Easter Sunday Mark 16.1-8 Sunday, April 4, 2021
With Maundy Thursday falling on April 1st, the preservice conversation with Pastor Pederson devolved into a recitation of classic pranks. His April Fool jokes were so very much better than any that I had tried. The best story he offered was about when he worked alongside a colleague at a church in Eau Claire, Wisconsin. His assistant pastor, John, was a widower of over a decade. In the intervening years, countless members of the parish tried to set him up with as many women. One year, April 1st landed on a Sunday. During the announcements, Pastor Pederson launched into a captivating communique. “This is a day that I have waited a long time for,” he said, “It is with great pleasure and joy that I can announce that John will be setting a date for his marriage, and you all will soon become very acquainted with his bride-to-be.” John’s jaw dropped. The congregation gasped. And then everyone stood up and cheered. Only to offer up an even louder groan upon realizing they had been duped as Pastor Pederson voiced those two exasperating words, “April Fools!”
I don’t know what your thoughts were as you heard the gospel reading a moment ago, but some might have considered the gospel writer also playing a prank of his own. The beginning of Mark’s Easter gospel starts off great. The women come to the tomb, the stone is rolled away, the tomb is empty, a young man dressed in white tells them that Jesus has been raised, and he exhorts them to go and tell Jesus’ disciples that Jesus will meet them in Galilee. Check, check, check, and check for Resurrection gospel. However, the story ends--indeed the whole of Mark’s gospel ends with--”so they [the women] went out and fled from the tomb, for terror and amazement had seized them; and they said nothing to anyone, for they were afraid.” They said NOTHING to ANYONE. . .for they were AFRAID! How is this the Easter message? Is it some kind of April Fool’s joke?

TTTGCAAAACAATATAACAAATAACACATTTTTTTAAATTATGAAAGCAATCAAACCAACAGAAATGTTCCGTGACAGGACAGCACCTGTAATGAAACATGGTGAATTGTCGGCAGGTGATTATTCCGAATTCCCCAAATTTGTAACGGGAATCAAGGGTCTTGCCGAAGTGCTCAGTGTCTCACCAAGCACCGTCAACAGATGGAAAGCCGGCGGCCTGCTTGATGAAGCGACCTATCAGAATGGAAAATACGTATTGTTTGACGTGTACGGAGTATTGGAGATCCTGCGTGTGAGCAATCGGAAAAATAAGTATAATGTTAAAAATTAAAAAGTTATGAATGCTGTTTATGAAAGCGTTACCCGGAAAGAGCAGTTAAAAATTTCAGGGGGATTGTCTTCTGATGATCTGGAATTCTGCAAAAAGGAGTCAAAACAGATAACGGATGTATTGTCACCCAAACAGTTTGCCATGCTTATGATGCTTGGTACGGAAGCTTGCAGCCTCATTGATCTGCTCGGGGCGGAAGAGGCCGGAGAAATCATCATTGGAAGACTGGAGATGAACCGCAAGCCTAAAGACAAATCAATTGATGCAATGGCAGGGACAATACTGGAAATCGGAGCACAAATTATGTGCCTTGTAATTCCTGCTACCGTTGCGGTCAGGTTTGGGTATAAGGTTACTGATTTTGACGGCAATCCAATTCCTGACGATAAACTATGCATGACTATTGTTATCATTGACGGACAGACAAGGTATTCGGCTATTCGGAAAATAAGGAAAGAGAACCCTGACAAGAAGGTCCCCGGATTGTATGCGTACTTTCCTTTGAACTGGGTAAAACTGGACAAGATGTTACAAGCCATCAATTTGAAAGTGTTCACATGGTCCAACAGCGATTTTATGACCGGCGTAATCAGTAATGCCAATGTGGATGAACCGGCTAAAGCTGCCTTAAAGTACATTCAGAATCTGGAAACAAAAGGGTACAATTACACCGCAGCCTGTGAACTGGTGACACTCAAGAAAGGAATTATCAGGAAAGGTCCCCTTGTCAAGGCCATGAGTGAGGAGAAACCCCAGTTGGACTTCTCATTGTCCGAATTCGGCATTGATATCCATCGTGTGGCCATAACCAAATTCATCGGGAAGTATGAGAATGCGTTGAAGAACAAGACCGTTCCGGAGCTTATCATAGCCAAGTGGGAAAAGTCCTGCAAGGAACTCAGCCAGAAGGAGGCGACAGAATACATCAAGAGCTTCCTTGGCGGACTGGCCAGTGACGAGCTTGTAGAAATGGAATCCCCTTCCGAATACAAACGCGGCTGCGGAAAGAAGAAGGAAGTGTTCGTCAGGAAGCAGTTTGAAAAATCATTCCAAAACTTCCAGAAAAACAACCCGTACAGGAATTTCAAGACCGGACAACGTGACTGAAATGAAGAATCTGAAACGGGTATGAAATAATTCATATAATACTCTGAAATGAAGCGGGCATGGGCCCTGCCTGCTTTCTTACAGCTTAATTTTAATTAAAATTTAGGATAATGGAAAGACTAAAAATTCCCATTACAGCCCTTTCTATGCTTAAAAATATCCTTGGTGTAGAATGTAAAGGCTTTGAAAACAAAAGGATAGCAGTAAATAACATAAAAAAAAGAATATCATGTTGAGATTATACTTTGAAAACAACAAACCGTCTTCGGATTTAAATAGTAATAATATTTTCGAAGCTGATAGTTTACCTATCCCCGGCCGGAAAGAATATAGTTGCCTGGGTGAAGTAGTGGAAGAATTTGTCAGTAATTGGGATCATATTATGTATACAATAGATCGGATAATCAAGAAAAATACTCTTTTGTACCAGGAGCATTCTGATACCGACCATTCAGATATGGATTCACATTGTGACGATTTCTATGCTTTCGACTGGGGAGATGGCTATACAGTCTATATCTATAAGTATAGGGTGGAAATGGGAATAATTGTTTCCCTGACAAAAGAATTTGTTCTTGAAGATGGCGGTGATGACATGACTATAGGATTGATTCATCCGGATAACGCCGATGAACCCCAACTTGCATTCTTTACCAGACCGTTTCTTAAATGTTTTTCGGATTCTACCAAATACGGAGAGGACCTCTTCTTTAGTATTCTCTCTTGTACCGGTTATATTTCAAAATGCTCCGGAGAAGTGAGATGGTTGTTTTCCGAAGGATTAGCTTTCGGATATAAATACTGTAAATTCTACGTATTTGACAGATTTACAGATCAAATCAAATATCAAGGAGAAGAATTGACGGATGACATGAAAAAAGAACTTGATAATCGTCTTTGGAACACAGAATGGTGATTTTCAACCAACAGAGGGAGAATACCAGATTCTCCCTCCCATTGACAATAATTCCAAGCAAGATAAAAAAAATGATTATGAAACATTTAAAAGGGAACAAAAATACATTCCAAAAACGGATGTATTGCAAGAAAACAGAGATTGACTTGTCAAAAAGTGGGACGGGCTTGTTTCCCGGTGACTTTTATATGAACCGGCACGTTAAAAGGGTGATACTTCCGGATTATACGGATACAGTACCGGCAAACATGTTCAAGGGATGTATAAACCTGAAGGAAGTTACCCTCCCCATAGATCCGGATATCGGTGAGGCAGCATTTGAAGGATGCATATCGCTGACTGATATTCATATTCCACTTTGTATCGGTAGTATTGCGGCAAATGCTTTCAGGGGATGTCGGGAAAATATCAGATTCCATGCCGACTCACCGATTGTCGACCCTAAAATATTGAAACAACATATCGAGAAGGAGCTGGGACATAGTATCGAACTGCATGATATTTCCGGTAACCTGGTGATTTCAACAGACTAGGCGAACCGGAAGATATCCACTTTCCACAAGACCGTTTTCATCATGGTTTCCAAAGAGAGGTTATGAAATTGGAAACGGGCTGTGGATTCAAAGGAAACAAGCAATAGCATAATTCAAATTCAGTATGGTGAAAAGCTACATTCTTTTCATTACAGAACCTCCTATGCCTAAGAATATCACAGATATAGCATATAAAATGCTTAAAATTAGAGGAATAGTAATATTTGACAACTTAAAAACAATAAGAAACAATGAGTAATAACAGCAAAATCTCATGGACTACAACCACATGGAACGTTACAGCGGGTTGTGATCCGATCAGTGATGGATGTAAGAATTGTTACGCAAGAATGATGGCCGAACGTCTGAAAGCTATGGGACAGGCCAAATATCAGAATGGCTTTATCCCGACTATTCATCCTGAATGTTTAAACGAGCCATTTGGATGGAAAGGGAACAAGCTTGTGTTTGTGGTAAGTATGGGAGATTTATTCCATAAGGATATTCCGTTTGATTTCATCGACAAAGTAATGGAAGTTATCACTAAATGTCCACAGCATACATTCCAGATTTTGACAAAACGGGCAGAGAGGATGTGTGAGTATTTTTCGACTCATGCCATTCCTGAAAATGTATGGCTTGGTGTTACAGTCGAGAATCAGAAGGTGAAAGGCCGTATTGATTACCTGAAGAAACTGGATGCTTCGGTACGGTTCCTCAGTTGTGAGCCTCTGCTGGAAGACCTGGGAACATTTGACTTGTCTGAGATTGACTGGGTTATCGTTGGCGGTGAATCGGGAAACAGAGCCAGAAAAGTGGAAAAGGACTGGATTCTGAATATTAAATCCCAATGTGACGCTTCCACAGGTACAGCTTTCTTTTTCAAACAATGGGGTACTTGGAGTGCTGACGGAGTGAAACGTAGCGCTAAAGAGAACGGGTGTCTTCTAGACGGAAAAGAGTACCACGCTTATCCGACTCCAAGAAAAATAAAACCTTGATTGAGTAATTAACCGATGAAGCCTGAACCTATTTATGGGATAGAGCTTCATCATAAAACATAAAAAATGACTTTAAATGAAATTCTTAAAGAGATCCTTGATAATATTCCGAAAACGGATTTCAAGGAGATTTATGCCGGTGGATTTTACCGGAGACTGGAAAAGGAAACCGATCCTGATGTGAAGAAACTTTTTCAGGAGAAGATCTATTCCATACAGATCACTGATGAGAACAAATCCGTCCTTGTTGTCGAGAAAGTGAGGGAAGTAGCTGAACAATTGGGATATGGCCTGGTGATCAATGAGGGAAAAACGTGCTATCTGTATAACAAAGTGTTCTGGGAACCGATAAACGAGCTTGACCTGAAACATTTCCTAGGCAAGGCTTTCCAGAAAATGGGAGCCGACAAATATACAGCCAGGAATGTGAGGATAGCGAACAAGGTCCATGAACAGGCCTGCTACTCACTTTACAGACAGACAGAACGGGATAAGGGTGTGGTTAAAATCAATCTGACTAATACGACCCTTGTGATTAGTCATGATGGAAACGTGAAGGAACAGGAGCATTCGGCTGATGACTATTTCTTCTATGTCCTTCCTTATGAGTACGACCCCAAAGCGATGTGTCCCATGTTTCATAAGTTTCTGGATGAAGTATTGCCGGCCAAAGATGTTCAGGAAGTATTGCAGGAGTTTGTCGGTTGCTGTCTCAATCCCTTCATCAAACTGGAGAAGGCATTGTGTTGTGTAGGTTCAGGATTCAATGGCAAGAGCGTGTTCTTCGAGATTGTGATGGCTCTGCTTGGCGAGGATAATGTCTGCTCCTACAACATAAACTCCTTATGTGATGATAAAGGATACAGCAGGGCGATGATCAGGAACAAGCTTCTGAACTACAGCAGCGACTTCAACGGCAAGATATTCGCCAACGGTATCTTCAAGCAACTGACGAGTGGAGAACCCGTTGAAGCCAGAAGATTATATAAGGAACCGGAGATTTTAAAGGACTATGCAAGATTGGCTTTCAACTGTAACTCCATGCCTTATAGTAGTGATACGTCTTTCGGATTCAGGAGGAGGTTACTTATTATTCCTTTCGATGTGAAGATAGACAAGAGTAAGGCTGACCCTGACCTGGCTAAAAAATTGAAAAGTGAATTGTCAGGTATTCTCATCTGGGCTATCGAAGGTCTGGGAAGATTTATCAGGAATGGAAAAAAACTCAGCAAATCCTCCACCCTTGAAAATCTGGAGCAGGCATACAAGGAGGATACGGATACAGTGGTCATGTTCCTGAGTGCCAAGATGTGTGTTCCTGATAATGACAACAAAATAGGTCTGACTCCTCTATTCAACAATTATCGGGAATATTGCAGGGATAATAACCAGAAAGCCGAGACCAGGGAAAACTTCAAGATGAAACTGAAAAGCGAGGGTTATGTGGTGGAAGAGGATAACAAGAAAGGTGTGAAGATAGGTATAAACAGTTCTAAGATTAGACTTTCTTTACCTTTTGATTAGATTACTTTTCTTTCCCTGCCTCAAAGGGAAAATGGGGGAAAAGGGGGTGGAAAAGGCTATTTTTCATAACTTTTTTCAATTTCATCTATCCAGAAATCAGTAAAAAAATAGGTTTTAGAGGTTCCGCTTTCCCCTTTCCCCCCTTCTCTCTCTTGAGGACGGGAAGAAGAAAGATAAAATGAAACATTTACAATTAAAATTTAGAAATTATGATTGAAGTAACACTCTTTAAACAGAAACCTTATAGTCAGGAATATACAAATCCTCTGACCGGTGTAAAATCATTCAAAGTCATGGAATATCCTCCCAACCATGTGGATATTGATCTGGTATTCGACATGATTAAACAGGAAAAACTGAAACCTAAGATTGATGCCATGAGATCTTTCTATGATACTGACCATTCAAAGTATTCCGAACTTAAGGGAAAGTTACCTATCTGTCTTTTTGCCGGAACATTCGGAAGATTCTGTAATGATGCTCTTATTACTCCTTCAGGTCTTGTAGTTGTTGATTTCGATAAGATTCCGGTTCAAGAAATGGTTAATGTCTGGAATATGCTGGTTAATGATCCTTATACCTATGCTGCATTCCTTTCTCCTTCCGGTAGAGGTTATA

If you ask yourself this question, you are not alone. In fact, we know that a number of people wondered about this ending to Mark’s gospel. Two individuals in the ancient Church were so troubled by this cryptic finale that they created alternative endings, which we also have in the biblical text. These endings are rather unimaginatively named the “Shorter Ending to Mark” and the “Longer Ending to Mark.” Look it up. It’s true. The alternative endings neatly tie up the resurrection and the story of Jesus. The women dutifully tell the disciples about the resurrection. Jesus appears to them. And he sends them out to share the gospel. Everything in a nice, neat bow.
Yet, I kind of like the authentic ending. Our April Fool’s ending if you will. It’s not so much that we are pranked. Rather, the ending functions in a way that we all respond once we’ve been had in an April Fool’s joke. You are on the alert. Your antennae are primed. You won’t get tricked again. Well, at least not the next year or, perhaps, the one after that. The women running away afraid does exactly this. We are forced to look again at the resurrection. What did we miss? How is this the ending? What is God up to? Indeed, many believe that the author of Mark ends the gospel in this way precisely to drive believers back into the gospel to look for clues and cues for God at work in the world in this way.